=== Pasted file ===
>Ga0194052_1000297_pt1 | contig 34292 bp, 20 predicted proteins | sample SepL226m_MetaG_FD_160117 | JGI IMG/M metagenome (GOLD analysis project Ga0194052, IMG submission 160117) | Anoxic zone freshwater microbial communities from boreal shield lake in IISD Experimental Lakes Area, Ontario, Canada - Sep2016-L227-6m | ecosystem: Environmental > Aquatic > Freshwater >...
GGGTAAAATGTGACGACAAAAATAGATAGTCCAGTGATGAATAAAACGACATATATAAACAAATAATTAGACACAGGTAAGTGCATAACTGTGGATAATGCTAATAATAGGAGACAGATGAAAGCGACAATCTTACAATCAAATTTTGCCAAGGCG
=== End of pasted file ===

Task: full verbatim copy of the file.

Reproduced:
>Ga0194052_1000297_pt1 | contig 34292 bp, 20 predicted proteins | sample SepL226m_MetaG_FD_160117 | JGI IMG/M metagenome (GOLD analysis project Ga0194052, IMG submission 160117) | Anoxic zone freshwater microbial communities from boreal shield lake in IISD Experimental Lakes Area, Ontario, Canada - Sep2016-L227-6m | ecosystem: Environmental > Aquatic > Freshwater >...
GGGTAAAATGTGACGACAAAAATAGATAGTCCAGTGATGAATAAAACGACATATATAAACAAATAATTAGACACAGGTAAGTGCATAACTGTGGATAATGCTAATAATAGGAGACAGATGAAAGCGACAATCTTACAATCAAATTTTGCCAAGGCG